“Each of you should look not only to your own interests, but also to the interests of others.” Philippians 2:4 (NIV)
We stopped at the wayside rest area to get a little something to eat, refill our water bottles, and stretch our legs a bit. It was a long trip from our home in the center of Michigan to my Aunt Patty and Uncle Lee’s place in beautiful northern Wisconsin. This particular wayside had an interesting gift shop stocked with many items found in nature. There were fascinating snarled pieces of driftwood, multicolored Native American artifacts, dazzling copper bracelets and classic turquoise jewelry. There were also over a hundred varieties of seashells. Our three kids made their way down the aisles, studying the wonderful treasures before their eyes.
At the end of one aisle sat a turnstile display sporting whimsical kitchen mugs, personalized with first names on each of them. One of the boys spied it and alerted his siblings to this amusing find. Soon all three kids were giving the rack a spin and looking for something. What was it?
You guessed it! Each of the kids was looking for his or her own name. They didn’t really care if the name of a sibling, cousin or friend was printed on the side of any of those coffee cups. They longingly looked for their own personal string of letters in a row, the one that would spell out “me.”
We’ve all done the same thing in different ways. When we get our family reunion pictures, high school class yearbook, or church pictorial directory, something within us drives us to pick up those items and determine, “Where am I in this?”
Sadly, we often live our lives in a way that also says, “Me first!” Whether it is the plans for the coming weekend or the control of the television remote, what we really want to know, whether we verbalize it or not, is: “What’s in this for me?” Because we have been born and raised in a society that seeks to promote self and self-interests, we find it rather easy and comfortably familiar to put ourselves and our wishes ahead of others; to elevate our opinions, to cater to our own wants and to generally whine as if, “It’s all about me.”
Living the true Christian life is just the opposite. Our actions as followers of Christ should portray to our families and to the general public an inversion of what they see in the world. The world out there says to look out for “number one,” climb over anyone you need to in order to reach the top, and pamper yourself on a regular basis. We who claim Christ should instead be the ones who go the extra mile, give the benefit of the doubt, and put other’s desires ahead of our own. We should be in the business of being others-centered rather than self-centered.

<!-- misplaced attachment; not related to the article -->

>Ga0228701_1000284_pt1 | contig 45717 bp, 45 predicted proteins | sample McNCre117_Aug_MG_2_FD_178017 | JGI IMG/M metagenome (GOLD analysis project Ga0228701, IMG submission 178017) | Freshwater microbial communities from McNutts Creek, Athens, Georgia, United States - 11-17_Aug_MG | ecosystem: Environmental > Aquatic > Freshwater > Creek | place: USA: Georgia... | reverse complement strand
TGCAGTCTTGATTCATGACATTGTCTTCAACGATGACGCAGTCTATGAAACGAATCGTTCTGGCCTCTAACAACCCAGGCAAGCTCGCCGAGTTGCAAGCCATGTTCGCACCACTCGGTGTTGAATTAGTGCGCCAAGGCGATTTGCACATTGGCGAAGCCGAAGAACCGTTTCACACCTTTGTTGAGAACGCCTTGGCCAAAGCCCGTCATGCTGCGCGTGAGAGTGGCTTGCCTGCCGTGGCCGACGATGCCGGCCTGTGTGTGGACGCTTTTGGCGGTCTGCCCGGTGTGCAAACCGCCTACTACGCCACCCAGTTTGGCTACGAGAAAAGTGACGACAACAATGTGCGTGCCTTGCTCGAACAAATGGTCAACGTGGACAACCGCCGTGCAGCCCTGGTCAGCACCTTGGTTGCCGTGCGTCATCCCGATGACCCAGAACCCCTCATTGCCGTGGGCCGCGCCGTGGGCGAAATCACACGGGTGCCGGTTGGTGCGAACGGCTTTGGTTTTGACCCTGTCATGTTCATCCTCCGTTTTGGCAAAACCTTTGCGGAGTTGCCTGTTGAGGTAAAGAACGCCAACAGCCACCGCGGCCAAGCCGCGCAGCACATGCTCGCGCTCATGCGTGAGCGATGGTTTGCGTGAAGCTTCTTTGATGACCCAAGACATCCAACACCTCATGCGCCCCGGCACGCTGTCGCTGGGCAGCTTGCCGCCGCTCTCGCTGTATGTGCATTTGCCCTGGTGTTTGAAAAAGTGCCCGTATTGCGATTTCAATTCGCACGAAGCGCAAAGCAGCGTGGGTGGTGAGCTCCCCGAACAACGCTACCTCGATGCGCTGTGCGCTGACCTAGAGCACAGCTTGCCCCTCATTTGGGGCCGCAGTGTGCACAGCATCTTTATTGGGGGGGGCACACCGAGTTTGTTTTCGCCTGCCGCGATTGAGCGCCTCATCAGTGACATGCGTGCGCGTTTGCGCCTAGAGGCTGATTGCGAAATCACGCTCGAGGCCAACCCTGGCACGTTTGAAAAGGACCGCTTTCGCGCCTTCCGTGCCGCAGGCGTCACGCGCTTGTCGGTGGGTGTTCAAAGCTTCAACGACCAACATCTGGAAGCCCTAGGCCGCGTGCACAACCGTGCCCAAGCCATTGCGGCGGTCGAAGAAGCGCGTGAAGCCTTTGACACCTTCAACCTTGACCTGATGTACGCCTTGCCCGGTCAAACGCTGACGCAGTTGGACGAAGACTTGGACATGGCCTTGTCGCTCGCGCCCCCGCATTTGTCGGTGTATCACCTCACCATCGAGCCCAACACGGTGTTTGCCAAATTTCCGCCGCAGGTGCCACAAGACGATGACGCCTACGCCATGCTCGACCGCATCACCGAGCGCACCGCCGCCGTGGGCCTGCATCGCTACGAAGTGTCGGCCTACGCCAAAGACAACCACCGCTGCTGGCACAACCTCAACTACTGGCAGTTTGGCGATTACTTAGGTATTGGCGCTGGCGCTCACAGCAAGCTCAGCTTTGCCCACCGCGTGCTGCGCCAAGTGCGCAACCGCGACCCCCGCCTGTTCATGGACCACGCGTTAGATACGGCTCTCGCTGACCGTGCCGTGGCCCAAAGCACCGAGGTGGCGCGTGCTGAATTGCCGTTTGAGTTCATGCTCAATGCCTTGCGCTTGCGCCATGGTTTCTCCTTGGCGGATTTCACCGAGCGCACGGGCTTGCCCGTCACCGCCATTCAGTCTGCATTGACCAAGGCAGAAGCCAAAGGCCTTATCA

Now don’t misread today’s verse and surmise that we are never to think about what we might need in life. It says we should look not only to our own interests, but to the interests of others. Taking care of yourself and your needs is okay. Just don’t stop there. Take into account the other guy or gal, too. Be friendly when you drive, gladly give up that close parking space, let someone else choose the restaurant, or allow that mom with screaming children to cut in front of you at the supermarket even though your order is smaller than hers. Let her go first and pray for her as you wait.
Let’s look for little ways to daily lay down our lives for others. It will make us less of a self-absorbed person and more like Christ.
Dear Lord, May You gently nudge me today as I go through life, pointing out to me tangible ways to put others first. Shape my heart to look more like Yours. In Jesus’ Name, Amen.
Do you know Him?
Homespun Gifts from the Heart by Karen Ehman
Be on the look out for situations that call for you to make a choice between yourself and another person. Make the right choice in order to portray a demeanor that says, “No really, after you!”
Do something anonymously today that will bless a friend or stranger. Leave a note, send a flower, or set out a special treat to grant them a bright spot in their day
When in the past has someone else put your wishes unselfishly ahead of their own? What was the result?
Is there an area where you struggle with selfishness in on a consistent basis? What changes do you know in your heart you should make? Make them!! Do it quietly and see if others notice a change in your behavior.
Philippians 2:3, “Do nothing out of selfish ambition or vain conceit, but in humility consider others better than yourselves.” (NIV)
Proverbs 18:1, “An unfriendly man pursues selfish ends; he defies all sound judgment.” (NIV)